Sorting Out The XML And HTML Fun
Developers of the Internet didn’t borrow from Bush’s blueprint; as computer gurus are inclined to do, they created connections to at least one obscurely applicable Web site on every subject imaginable. And it all became a reality, in large part, because of Hypertext Markup Language, or HTML, which arranges text and images on Web browsers.
For all its promise, however, HTML also has shortcomings–the most notable of which is its inability to distinguish between the presentation of computer data and the data itself. This is why HTML is fine for sending electronic documents but ill-equipped for direct data exchanges between computers on the Web, a function crucial to the advancement of Web-based education and other real-time Internet pursuits.
This shortfall has ultimately fueled the demand or a more powerful alternative: Extensible Markup Language, or XML. Essentially HTML on steroids, XML employs identifying tags that describe Web information within a software program. Those tags allow, for the exchange of information without the need to reformat data so that it can be retrieved and viewed.
A programmer, for example, could label a hidden tag “customer service” to inform a computer about the nature of data sought by visitors to a training Web site that offers courses on customer service. That sounds simple enough–and it is to computer programmers. But it takes Internet technology a big step forward: While HTML tells computers how to display content on the screen, XML describes the meaning of that content.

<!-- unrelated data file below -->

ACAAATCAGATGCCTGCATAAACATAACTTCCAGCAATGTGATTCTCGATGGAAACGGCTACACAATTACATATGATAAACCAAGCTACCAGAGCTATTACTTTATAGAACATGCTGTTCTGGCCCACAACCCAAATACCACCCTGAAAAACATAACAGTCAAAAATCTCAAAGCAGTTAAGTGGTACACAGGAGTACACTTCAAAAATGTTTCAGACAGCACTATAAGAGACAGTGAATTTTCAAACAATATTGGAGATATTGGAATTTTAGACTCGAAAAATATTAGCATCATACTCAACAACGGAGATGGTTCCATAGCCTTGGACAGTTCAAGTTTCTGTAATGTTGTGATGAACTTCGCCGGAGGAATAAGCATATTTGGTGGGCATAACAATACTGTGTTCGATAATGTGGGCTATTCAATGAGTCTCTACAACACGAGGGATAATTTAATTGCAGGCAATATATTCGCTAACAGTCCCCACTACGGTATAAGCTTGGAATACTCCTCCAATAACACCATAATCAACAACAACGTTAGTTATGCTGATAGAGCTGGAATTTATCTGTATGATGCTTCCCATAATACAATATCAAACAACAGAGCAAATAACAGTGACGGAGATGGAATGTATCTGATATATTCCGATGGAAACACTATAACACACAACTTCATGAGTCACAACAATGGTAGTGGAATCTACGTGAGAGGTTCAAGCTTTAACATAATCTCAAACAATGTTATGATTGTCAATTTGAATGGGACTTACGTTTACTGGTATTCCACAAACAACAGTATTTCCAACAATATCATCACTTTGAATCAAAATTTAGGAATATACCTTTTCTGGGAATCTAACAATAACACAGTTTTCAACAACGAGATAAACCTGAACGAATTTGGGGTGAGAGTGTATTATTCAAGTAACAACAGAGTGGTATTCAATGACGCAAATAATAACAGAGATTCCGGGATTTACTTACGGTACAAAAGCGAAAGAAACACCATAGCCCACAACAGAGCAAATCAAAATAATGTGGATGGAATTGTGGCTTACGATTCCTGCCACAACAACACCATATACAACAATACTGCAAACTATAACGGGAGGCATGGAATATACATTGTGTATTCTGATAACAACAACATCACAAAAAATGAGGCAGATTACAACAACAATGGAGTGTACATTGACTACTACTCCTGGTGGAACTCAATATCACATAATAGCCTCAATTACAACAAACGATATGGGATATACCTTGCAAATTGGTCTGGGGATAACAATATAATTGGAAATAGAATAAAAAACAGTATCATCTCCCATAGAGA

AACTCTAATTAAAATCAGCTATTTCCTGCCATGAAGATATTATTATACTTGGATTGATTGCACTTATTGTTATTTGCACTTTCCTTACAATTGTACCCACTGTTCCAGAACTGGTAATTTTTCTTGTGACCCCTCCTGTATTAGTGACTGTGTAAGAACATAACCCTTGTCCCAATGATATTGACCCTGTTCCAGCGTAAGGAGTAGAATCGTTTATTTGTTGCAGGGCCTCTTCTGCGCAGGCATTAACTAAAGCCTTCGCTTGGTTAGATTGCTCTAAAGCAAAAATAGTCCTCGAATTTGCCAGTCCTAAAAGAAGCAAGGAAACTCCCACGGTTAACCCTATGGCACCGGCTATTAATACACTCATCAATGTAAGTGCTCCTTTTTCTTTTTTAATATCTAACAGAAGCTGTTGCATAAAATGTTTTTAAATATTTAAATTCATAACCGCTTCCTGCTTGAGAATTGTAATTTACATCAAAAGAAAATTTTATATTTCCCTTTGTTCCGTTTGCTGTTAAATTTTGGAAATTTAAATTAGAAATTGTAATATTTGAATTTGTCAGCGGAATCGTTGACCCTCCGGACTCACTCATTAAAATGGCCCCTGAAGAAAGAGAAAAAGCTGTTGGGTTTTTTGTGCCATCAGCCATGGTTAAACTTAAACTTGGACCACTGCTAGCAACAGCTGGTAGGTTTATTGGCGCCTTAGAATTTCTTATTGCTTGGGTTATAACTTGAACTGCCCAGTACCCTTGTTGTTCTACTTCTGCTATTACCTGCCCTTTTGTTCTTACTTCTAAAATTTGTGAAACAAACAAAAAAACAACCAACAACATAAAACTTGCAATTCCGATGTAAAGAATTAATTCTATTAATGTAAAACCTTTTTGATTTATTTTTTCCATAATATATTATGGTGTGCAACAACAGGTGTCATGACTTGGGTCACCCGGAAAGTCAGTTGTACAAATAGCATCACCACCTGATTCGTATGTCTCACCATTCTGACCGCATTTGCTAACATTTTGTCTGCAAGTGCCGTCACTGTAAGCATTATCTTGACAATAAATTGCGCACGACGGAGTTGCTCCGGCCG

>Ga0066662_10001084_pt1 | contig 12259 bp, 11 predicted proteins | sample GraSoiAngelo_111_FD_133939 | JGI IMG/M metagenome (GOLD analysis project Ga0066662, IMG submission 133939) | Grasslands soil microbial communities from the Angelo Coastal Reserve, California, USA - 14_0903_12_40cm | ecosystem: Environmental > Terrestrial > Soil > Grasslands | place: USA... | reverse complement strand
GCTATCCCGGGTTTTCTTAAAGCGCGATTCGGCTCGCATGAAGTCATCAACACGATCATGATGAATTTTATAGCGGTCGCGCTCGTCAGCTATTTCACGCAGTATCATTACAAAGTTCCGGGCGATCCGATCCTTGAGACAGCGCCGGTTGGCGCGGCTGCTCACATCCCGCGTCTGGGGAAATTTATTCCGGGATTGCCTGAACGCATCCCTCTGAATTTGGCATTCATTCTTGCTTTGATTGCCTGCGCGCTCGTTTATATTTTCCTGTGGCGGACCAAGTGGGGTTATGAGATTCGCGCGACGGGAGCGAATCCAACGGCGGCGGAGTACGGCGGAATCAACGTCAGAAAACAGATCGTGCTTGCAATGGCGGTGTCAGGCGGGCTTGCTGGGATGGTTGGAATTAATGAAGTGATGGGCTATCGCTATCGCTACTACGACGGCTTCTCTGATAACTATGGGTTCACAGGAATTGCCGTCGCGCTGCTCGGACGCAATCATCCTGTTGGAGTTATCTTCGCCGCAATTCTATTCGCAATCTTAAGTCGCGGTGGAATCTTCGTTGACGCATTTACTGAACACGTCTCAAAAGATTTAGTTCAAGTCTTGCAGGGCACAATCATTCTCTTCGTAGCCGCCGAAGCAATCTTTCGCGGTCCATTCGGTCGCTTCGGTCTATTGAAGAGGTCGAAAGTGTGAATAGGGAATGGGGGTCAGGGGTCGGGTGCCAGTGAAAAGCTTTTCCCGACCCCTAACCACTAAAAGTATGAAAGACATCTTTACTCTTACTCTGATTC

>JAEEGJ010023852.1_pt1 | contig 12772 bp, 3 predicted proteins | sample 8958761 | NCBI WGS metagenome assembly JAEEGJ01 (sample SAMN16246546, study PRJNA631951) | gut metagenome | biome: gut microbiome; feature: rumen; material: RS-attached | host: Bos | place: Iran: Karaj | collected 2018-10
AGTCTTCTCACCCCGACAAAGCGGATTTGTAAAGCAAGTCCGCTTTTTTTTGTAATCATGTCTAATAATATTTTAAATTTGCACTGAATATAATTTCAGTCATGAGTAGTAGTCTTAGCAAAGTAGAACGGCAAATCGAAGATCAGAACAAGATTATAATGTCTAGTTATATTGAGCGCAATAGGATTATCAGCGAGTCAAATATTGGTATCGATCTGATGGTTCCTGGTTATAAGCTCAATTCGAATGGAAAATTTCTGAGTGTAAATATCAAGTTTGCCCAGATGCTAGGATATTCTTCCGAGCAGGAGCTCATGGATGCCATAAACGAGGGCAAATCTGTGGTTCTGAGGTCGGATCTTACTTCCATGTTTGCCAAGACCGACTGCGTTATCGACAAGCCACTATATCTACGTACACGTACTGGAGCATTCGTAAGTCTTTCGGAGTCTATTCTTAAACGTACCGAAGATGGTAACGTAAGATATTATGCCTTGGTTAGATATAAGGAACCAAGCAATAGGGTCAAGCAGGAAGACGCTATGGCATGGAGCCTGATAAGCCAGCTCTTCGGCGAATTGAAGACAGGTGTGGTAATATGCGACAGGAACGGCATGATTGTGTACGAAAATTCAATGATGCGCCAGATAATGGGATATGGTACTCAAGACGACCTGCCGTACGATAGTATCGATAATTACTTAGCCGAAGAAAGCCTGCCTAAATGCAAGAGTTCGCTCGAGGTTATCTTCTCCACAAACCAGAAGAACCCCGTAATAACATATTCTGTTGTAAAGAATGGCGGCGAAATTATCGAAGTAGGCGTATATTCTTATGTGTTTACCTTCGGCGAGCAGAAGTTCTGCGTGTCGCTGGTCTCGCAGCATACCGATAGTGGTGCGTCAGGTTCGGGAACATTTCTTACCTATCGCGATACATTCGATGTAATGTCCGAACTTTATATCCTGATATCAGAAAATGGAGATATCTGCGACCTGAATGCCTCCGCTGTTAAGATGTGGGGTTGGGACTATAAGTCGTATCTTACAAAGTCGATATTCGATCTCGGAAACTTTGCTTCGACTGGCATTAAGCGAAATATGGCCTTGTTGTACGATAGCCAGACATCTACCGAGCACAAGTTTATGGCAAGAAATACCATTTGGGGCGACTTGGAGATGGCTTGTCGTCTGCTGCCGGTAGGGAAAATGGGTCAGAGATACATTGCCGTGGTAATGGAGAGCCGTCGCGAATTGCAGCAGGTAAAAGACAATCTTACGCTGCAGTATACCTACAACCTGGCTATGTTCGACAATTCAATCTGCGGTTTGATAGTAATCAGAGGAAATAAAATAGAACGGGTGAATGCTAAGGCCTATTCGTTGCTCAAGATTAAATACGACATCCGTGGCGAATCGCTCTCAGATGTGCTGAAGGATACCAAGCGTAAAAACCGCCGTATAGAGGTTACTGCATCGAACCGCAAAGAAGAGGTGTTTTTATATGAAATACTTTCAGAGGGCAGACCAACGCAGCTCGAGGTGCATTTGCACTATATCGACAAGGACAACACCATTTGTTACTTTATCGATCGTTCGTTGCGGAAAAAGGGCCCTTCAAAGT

When definitive XML identification codes are present, information is easily interpreted and utilized by computers, which allows businesses to automatically exchange information across the Internet. They can place orders with suppliers, share customer information with business partners, or disseminate course mate- rials to students in an online forum.
XML also enables the typical consumer to conduct more efficient searches on individual Web sites. With HTML, users type keywords into a search engine that typically provides a potpourri of choices. But with XML, a user can type specific keywords into predefined categories to produce more precise results. That simplifies matters for trainers–or workers seeking training on their own–when they scour the slew of online learning portals for course offerings that meet their needs.
“It makes for a much more powerful and flexible system,” says Ryan Danielsen, a software engineer with Harbinger Partners in St. Paul, MN.
Perhaps most important, proponents say, XML allows software developers such as Microsoft and Sun Microsystems to employ new distributed computing strategies. They can essentially shift a host of operations from the hard disks of personal computers onto the Internet– meaning everything from spreadsheet programs to software services is on a powerful computer network accessible via the Net. That makes it possible for users who have a wireless Internet connection to tap into the power of their computers whenever, wherever. Workers on a factory floor, for instance, can use handheld devices to log on and retrieve training material from myriad sources as they need it. This bolsters the “just-in-time” training power of the Internet, which online learning advocates have vigorously touted.
As with any new development, XML has an uphill climb toward widespread acceptance. Convincing corporate America to invest the time and money needed to implement a new computer language has proven an exhaustive effort. But most experts agree that its use, in combination with other technologies, is the obvious next step toward creating an Internet that doesn’t discriminate between different computers and software.
And it’s about time. While all the complexities of the Web may not have been part of his original vision, an XML-driven Internet is just what scientist Vannevar Bush was looking for some 55 years ago.